Creationist Wisdom #771: God’s Footprints

Today’s letter-to-the-editor appears in the Belleville News-Democrat of Belleville, Illinois. It’s titled God’s footprints are all around for us to see, and the newspaper has a comments section.

Unless the letter-writer is a politician, preacher, or other public figure, we won’t embarrass or promote him by using his full name — but today we’ve got a preacher. It’s Pastor Larry Wise of the Highland Community Church. We’ll give you a few excerpts from rev’s letter, enhanced with our Curmudgeonly commentary, and some bold font for emphasis. Okay, here we go:

“Dad,” asked Tom, looking up from his homework, “how do you know there is a God?”

“Why do you ask that question? Do you doubt the existence of God?” the father asked. Tom answered, “No, but one of my teachers said we could not be sure that there is a God. Is there any way to really know?”

Nice beginning. The rev’s introductory tale continues:

Tom’s dad explained, “Well, do you remember the other day when you were laughing about Robinson Crusoe’s dismay about discovering that there were other people on the island besides himself? How did he know? Did he see them? No, he discovered one footprint in the sand, and he knew it could not have been his own. He knew that only another human being could have made it and that because the tide had not reached it yet, that person could not be far off. His knowledge was gained from a mark in the sand.”

Good example of reasoning based on evidence. After that the rev starts preaching:

Romans 1:19-20 tells us that all we have to do is look around us at creation and we can know that something bigger than man exists. We can see the “footprints” of God all throughout creation.

Don’t start looking for divine footprints, dear reader. It’s not that simple. The rev continues:

When you look at the diversity of animals, when you look at the intricacies of plants and flowers and trees, you have to admit that it would take a whole lot of faith to believe that all this just happened.

Yes, and it would be absurd to believe something based only on faith. Let’s read on:

It would take a whole lot of faith to believe how many years it would take for all of this to have happened by evolution. Just imagine how big the Earth is. Just imagine how big our universe is. Just imagine how small some of Earth’s creature are, yet they are distinct and unique from all the other creatures on the Earth.

The mind boggles. Here’s another excerpt:

Which would take more faith? To believe that all the things that are around us happened as a result of one big explosion or one gaseous blob or to believe that there is a God who is big enough and creative enough to do all of this by design?

Well, dear reader, which of those two wild tales requires the most faith? That’s the one to reject. Now the rev returns to his opening story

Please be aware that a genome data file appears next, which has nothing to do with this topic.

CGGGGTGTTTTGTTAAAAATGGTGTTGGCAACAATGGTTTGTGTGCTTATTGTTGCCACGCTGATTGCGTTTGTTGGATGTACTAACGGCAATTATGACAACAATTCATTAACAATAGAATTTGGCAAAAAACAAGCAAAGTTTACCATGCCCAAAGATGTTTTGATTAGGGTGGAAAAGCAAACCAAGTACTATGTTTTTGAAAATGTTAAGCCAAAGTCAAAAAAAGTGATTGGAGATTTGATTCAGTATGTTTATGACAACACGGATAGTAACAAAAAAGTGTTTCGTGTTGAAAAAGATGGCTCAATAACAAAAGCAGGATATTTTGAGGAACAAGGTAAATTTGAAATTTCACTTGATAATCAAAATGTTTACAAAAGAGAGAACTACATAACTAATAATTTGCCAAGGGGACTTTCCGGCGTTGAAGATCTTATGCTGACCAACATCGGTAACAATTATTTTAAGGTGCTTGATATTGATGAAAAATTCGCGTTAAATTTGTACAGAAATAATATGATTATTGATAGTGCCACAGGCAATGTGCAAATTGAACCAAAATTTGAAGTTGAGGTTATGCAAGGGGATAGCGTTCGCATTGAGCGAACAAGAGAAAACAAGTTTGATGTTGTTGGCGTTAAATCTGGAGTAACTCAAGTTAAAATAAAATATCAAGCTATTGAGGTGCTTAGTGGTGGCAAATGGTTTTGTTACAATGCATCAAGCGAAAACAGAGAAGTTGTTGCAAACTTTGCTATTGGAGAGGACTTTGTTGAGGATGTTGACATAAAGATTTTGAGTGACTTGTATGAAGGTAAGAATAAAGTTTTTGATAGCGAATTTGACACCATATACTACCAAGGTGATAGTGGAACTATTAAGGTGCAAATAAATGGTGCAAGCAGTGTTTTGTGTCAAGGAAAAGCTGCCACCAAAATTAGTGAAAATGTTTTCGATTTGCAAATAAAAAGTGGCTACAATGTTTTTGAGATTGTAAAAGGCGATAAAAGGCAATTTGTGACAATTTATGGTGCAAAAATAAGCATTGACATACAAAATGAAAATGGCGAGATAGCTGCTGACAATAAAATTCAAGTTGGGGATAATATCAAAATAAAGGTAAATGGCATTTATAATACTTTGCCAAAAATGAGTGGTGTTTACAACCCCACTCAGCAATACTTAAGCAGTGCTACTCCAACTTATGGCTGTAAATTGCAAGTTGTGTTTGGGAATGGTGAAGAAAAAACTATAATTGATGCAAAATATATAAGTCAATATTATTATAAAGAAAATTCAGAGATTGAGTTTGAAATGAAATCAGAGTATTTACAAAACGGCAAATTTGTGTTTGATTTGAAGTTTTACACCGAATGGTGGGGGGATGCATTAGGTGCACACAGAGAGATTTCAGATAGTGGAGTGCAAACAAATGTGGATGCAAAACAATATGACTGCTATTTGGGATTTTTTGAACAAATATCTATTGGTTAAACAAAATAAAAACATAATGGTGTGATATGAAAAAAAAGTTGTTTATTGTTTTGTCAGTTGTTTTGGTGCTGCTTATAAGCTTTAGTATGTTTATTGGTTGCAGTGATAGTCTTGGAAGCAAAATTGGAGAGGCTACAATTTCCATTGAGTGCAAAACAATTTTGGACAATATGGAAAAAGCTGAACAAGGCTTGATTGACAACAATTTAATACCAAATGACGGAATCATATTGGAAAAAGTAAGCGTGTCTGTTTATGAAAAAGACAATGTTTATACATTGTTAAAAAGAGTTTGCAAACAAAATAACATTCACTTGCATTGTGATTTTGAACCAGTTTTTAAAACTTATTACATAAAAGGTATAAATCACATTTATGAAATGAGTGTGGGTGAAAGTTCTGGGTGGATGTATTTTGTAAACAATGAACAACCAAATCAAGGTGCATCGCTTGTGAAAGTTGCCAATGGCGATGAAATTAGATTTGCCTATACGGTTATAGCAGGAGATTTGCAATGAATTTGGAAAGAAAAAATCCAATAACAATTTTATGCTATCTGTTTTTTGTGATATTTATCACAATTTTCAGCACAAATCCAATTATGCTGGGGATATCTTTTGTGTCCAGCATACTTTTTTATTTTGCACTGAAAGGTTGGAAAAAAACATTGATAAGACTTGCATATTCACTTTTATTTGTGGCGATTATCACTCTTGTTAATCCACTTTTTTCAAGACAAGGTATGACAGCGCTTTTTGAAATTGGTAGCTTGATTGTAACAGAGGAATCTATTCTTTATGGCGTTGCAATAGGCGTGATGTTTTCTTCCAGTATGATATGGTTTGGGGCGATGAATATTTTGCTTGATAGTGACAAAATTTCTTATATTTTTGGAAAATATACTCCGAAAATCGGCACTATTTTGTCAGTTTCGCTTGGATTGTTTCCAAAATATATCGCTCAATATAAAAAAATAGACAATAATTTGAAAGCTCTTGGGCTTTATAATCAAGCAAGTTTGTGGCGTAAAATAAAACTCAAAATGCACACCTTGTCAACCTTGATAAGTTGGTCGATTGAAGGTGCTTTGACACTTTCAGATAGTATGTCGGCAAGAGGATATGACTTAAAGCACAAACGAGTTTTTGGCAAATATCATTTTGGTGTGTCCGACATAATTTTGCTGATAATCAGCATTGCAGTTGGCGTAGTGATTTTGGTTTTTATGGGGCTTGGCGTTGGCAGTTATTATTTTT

That footprint had to come from somewhere. Although Robinson Crusoe had not seen a human being on his island, the evidence was there. He could not deny it.

Here’s the end of the rev’s letter:

And then, when I accept by faith that a God might be there, that is the beginning of worship.

Very persuasive. Rock solid reasoning. Great letter, rev!

Copyright © 2017. The Sensuous Curmudgeon. All rights reserved.

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8 responses to “Creationist Wisdom #771: God’s Footprints

  1. Michael Fugate

    I think the rev was most likely inspired by the “poem” by Mary Stevenson “footprints in the sand”…. and went off track.

  2. Why do people think that saying “it is designed” tells us anything?
    Particularly when the “explanation” applies equally to (1) the sculptures on Mount Rushmore (2) the flora and fauna on Mount Rushmore (3) the whole universe.

  3. Ross Cameron

    I can see his ‘footprints’ in the wonderful world of bacteria–especially the malignant ones.

  4. The Rev forgets to mention that we have actual physical evidence for one of his two choices.

  5. The Rev forgets to mention what are the other choices are, other than they don’t involve evolution.
    Let me suggest a choice which is at least as substantial as “something about supernaturals leads them to design something about the variety of life”: Something about mathematics and logic means that life must have its variety.

  6. jimroberts

    Pastor Larry Wise should debate Ken Ham about whether Robinson Crusoe could validly conclude from a footprint that a human other than himself had been on the island. Was he there to see the other person? No. Does God’s eye-witness account testify to a human origin for the footprint? Again, no. Robinson Crusoe is guilty of Darwinist thinking and therefore, in spite of his careful counting of his days on the island, so that he might correctly remember each Sabbath to keep it holy, his destination must be the Lake of Fire.

  7. jimroberts says: “Robinson Crusoe is guilty of Darwinist thinking …”

    Right. Historical science is worthless. It assumes uniformitarianism. How does he know what might have caused footprints in the past?

  8. techreseller

    Poor kids that are told these sort of stories. Then get the truth at school and become conflicted.